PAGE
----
Just as our royal throne cannot stand on its two front legs without the two back ones, our kingdom cannot stand or endure firmly if we cause the Christians and adherents of other faiths, who differ in belief from ourselves, to become hostile to us. So refrain from harming the Christians and become assiduous in good works, so that the Christians and the adherents of other faiths may see this, praise you for it, and feel themselves drawn toward your religion.
Hormizd was himself married to a Christian woman and prayed to the martyr St. Sergius, a military saint whose cult rapidly increased beyond political and cultural borders from the 5th to the 7th-century. He was as a result suspected of harboring Christian beliefs. However, his son Khosrow II also paid tribute to Sergius, more than once. Hormizd superstitiously wore a talisman against death, and stressed the importance of astrology.
- Shayegan 2004, pp. 462–464.
- Vevaina & Canepa 2018, p. 1110.
- Rezakhani 2017, p. 141.
- Shahbazi 2004, pp. 466–467.
- Howard-Johnston 2010.
- Al-Tabari 1985–2007, v. 5: p. 295.
- Axworthy 2008, p. 63.
- Shahbazi 1989, pp. 180–182.
- Pourshariati 2008, pp. 106–108.
- Pourshariati 2008, pp. 110–111.
- Pourshariati 2008, pp. 112, 268–269.
- Kia 2016, pp. 249–250.
- Kia 2016, pp. 282–283.
- Kia 2016, p. 249.
- Greatrex & Lieu 2002, pp. 160–162.
- Greatrex & Lieu 2002, p. 162.
- Greatrex & Lieu 2002, p. 163.
- Shahîd 1995, pp. 413–419.
- Greatrex & Lieu 2002, pp. 163–165.
- Shahîd 1995, p. 414.
- Greatrex & Lieu 2002, p. 164.
- Shahîd 1995, p. 416; Greatrex & Lieu 2002, p. 165.
- Greatrex & Lieu 2002, p. 166.
- Martindale, Jones & Morris 1992, pp. 1215–1216.
- Greatrex & Lieu 2002, p. 167.
- Greatrex & Lieu 2002, pp. 167–169; Whitby & Whitby 1986, pp. 44–49.
- Rezakhani 2017, p. 177.
- Shahbazi 1988, pp. 514–522.
- Jaques 2007, p. 463.
- Rezakhani 2017, p. 178.
- Litvinsky & Dani 1996, pp. 368–369.
- Greatrex & Lieu 2002, p. 172.
- Tafazzoli 1988, p. 260.
- Shayegan 2017, p. 810.
- Pourshariati 2008, p. 96.
- Warren, p. 26.
- Al-Tabari 1985–2007, v. 5: p. 49.
- Pourshariati 2008, p. 155.
- Payne 2015, p. 2.
- Daryaee 2014, p. 56.
- Payne 2015, p. 167.
- Payne 2015, pp. 166–167.
- Pourshariati 2008, p. 337.
- Payne 2015, p. 172.
- Pourshariati 2008, p. 205.
- Al-Tabari, Abu Ja'far Muhammad ibn Jarir (1985–2007). Ehsan Yar-Shater (ed.). The History of Al-Ṭabarī. 40 vols. Albany, NY: State University of New York Press.
- Axworthy, Michael (2008). A History of Iran: Empire of the Mind. New York: Basic Books. pp. 1–368. ISBN 978-0-465-00888-9.
- Daryaee, Touraj (2014). Sasanian Persia: The Rise and Fall of an Empire. I.B.Tauris. pp. 1–240. ISBN 0857716662.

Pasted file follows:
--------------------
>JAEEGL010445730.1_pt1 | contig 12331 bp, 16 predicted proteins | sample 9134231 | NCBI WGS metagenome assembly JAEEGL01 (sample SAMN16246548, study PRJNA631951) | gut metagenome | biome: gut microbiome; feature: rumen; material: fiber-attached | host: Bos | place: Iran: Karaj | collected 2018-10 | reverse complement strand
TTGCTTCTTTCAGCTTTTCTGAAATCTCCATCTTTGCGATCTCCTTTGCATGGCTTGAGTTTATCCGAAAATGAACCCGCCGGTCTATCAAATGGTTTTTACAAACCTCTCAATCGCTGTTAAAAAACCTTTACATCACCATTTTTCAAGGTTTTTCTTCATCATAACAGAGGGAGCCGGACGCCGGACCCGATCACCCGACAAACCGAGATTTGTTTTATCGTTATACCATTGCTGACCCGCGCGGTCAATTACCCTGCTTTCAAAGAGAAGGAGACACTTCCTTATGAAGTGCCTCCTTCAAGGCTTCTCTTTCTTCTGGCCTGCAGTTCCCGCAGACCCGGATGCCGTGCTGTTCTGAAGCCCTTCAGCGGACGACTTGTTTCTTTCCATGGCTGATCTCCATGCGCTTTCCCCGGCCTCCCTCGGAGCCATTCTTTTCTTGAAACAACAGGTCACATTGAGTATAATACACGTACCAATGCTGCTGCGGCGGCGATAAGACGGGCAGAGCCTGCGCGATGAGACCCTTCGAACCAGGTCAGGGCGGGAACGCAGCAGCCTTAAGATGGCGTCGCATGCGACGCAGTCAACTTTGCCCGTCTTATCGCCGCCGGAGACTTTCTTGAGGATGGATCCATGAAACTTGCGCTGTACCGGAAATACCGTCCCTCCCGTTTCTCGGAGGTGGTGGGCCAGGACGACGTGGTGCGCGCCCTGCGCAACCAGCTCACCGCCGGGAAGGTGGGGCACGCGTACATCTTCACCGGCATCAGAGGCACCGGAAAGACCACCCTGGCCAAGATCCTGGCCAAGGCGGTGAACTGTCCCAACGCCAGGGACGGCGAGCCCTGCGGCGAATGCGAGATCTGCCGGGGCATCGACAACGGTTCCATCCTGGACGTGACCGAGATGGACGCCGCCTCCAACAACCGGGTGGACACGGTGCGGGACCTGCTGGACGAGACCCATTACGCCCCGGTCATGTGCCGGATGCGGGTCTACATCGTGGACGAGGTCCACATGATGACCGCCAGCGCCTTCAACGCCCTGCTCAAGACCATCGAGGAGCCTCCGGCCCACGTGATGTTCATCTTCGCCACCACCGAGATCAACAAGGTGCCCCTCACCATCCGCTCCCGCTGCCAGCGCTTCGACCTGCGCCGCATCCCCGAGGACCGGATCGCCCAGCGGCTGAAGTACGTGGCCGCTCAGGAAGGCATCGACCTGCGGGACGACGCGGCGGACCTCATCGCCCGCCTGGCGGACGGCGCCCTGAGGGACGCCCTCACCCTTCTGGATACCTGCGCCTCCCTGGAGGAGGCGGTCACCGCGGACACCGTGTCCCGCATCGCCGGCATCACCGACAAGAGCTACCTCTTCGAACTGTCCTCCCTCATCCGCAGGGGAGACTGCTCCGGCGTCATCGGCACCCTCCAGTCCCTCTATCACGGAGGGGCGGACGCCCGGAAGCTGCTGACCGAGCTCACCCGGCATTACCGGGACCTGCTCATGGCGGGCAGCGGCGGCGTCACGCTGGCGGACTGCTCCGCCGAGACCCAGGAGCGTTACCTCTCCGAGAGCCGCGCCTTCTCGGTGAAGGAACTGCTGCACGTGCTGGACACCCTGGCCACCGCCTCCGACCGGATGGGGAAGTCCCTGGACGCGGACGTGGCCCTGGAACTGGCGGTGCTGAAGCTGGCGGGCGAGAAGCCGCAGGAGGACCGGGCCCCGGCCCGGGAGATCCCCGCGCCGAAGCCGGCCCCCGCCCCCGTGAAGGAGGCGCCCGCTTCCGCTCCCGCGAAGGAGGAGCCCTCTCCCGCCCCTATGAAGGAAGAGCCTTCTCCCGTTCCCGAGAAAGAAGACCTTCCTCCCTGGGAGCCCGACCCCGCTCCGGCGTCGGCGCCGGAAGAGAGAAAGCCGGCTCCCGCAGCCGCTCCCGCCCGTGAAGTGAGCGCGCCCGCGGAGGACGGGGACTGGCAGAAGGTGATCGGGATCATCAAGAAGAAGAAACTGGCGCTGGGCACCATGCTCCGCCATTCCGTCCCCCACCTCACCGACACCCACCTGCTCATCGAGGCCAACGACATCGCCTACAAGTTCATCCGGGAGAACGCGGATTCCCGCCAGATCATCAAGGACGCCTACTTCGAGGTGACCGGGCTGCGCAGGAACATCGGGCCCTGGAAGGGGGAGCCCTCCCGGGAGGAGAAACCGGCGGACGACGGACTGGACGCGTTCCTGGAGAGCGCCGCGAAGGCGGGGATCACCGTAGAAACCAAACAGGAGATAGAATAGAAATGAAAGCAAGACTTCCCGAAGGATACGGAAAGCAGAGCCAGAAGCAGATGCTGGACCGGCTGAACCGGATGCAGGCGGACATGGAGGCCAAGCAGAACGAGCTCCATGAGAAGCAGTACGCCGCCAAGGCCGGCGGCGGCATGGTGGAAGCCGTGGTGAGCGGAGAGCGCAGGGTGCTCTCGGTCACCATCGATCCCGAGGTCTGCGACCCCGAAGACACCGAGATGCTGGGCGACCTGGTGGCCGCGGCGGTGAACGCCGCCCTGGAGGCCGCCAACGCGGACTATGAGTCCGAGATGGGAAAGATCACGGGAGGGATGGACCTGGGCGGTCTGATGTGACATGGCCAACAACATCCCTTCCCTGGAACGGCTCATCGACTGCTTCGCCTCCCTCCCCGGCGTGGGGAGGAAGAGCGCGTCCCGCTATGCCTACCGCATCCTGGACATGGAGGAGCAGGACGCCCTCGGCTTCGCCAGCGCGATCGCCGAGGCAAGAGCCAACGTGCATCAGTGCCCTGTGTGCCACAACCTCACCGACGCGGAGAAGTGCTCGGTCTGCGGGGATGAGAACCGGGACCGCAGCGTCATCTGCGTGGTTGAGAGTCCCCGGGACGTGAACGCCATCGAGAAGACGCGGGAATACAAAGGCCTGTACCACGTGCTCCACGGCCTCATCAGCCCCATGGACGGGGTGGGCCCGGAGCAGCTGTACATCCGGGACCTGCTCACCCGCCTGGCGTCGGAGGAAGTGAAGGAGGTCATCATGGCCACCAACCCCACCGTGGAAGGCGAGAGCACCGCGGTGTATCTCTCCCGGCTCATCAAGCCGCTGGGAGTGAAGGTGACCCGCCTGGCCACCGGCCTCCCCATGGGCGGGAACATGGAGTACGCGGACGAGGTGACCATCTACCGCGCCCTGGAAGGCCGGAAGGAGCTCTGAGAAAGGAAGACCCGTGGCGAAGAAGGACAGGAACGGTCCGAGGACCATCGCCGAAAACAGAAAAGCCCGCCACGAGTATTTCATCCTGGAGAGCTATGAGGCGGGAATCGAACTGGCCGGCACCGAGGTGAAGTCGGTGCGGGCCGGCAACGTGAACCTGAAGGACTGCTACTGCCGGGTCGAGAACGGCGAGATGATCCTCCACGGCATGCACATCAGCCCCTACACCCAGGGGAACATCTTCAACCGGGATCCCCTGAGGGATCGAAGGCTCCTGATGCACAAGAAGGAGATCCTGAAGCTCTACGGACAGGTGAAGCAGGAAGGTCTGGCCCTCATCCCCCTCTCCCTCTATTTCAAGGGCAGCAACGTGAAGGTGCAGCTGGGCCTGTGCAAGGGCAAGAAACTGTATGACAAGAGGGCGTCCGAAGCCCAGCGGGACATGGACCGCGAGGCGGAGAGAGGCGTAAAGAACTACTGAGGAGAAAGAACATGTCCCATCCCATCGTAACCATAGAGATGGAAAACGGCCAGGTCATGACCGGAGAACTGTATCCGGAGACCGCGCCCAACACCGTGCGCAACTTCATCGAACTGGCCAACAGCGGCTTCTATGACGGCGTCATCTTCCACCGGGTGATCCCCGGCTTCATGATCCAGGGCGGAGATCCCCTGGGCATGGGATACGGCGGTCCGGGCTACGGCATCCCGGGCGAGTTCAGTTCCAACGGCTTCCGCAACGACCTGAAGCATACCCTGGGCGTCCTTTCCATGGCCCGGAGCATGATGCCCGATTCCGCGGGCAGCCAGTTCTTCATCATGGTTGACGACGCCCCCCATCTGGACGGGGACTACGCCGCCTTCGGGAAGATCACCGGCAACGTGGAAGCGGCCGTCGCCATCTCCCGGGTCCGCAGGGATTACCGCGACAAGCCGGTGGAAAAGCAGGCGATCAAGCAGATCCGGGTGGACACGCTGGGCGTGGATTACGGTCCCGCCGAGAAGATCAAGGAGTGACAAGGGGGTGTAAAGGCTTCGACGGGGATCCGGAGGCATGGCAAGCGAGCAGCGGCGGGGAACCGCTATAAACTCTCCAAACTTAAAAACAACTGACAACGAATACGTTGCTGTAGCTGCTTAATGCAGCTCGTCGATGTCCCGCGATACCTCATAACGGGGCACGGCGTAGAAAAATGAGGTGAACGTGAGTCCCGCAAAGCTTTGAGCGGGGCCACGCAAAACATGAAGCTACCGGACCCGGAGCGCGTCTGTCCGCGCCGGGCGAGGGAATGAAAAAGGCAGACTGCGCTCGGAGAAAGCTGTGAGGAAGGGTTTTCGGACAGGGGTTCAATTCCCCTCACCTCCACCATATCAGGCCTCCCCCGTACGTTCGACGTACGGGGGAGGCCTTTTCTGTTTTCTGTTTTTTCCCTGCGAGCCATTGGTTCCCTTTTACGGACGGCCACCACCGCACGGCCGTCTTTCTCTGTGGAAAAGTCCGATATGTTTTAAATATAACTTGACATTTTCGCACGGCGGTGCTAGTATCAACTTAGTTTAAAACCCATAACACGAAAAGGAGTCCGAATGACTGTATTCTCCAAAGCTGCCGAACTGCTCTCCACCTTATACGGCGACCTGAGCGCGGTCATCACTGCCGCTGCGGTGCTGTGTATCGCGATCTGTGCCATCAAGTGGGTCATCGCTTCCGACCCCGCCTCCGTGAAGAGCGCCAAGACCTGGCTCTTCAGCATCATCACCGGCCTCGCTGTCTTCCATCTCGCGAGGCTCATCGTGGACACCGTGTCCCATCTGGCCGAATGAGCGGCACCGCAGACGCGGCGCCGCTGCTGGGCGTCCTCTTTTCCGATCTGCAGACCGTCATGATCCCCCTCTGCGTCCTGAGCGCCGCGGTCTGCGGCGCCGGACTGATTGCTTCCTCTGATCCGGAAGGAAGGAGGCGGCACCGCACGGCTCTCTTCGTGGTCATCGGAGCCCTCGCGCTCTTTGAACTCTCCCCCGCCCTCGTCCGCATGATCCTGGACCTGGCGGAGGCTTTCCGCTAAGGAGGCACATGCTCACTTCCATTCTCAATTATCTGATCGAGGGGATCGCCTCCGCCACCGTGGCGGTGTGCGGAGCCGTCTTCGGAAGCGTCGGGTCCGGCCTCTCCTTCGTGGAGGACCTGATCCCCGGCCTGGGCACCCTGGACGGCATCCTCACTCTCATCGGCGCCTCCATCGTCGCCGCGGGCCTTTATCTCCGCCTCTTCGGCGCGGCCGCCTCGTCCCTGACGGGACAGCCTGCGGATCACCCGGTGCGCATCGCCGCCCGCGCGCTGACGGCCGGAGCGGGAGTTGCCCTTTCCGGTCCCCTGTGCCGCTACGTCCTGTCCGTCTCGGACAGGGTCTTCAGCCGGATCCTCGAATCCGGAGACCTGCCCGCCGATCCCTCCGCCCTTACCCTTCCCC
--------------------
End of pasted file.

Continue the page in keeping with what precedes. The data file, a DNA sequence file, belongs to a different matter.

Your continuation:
- Greatrex, Geoffrey; Lieu, Samuel N. C. (2002). The Roman Eastern Frontier and the Persian Wars (Part II, 363–630 AD). New York, New York and London, United Kingdom: Routledge (Taylor & Francis). ISBN 0-415-14687-9.
- Howard-Johnston, James (2010). "Ḵosrow II". Encyclopaedia Iranica, Online Edition. Retrieved 27 February 2016.
- Jaques, Tony (2007). Dictionary of Battles and Sieges: F-O. Greenwood Publishing Group. pp. 1–1354. ISBN 9780313335389.
- Kia, Mehrdad (2016). The Persian Empire: A Historical Encyclopedia [2 volumes]: A Historical Encyclopedia. ABC-CLIO. ISBN 978-1610693912.
- Litvinsky, B. A.; Dani, Ahmad Hasan (1996). History of Civilizations of Central Asia: The crossroads of civilizations, A.D. 250 to 750. III. UNESCO. ISBN 9789231032110.
- Martindale, John Robert; Jones, Arnold Hugh Martin; Morris, J., eds. (1992). The Prosopography of the Later Roman Empire, Volume III: A.D. 527–641. Cambridge, United Kingdom: Cambridge University Press. ISBN 978-0-521-20160-5.
- Payne, Richard E. (2015). A State of Mixture: Christians, Zoroastrians, and Iranian Political Culture in Late Antiquity. Univ of California Press. pp. 1–320. ISBN 9780520961531.
- Pourshariati, Parvaneh (2008). Decline and Fall of the Sasanian Empire: The Sasanian-Parthian Confederacy and the Arab Conquest of Iran (PDF). London and New York: I.B. Tauris. ISBN 978-1-84511-645-3.
- Rezakhani, Khodadad (2017). ReOrienting the Sasanians: East Iran in Late Antiquity. Edinburgh University Press. pp. 1–256. ISBN 9781474400305. (registration required)
- Shahbazi, A. Sh. (1988). "Bahrām VI Čōbīn". Encyclopaedia Iranica, Vol. III, Fasc. 5. London et al. pp. 514–522.
- Shahbazi, A. Shapur (1989). "Besṭām o Bendōy". Encyclopaedia Iranica, Vol. IV, Fasc. 2. pp. 180–182.
- Shahbazi, A. Shapur (2004). "Hormozd IV". Encyclopaedia Iranica, Vol. XII, Fasc. 5. pp. 466–467.
- Shahîd, Irfan (1995). Byzantium and the Arabs in the Sixth Century, Volume 1. Washington, District of Columbia: Dumbarton Oaks. ISBN 978-0-88402-214-5.
- Shayegan, M. Rahim (2004). "Hormozd I". Encyclopaedia Iranica, Vol. XII, Fasc. 5. pp. 462–464.
- Shayegan, M. Rahim (2017). "Sasanian political ideology". In Potts, Daniel T. (ed.). The Oxford Handbook of Ancient Iran. Oxford University Press. pp. 1–1021. ISBN 9780190668662.
- Tafazzoli, A. (1988). "Āẕīn Jošnas". Encyclopaedia Iranica, Vol. III, Fasc. 3. p. 260.
- Vevaina, Yuhan; Canepa, Matthew (2018). "Ohrmazd". In Nicholson, Oliver (ed.). The Oxford Dictionary of Late Antiquity. Oxford: Oxford University Press. ISBN 978-0-19-866277-8.
- Warren, Soward. Theophylact Simocatta and the Persians. Sasanika.
- Whitby, Michael; Whitby, Mary (1986). The History of Theophylact Simocatta. Oxford, United Kingdom: Claredon Press. ISBN 978-0-19-822799-1.
- Crawford, Peter (2013). The War of the Three Gods: Romans, Persians and the Rise of Islam. Pen and Sword. ISBN 9781848846128.
- Foss, Clive (1975). The Persians in Asia Minor and the End of Antiquity. The English Historical Review. 90. Oxford University Press. pp. 721–47. doi:10.1093/ehr/XC.CCCLVII.721. (subscription required)
- Frye, Richard Nelson (1984). The History of Ancient Iran. C.H.Beck. pp. 1–411. ISBN 9783406093975.
- Oman, Charles (1893). Europe, 476-918, Volume 1. Macmillan.
- Potts, Daniel T. (2014). Nomadism in Iran: From Antiquity to the Modern Era. London and New York: Oxford University Press. pp. 1–558. ISBN 9780199330799.
- Rawlinson, George (2004). The Seven Great Monarchies of the Ancient Eastern World. Gorgias Press LLC. ISBN 9781593331719.
- Shahbazi, A. Shapur (2005). "Sasanian dynasty". Encyclopaedia Iranica, Online Edition.
| King of kings of Iran and Aniran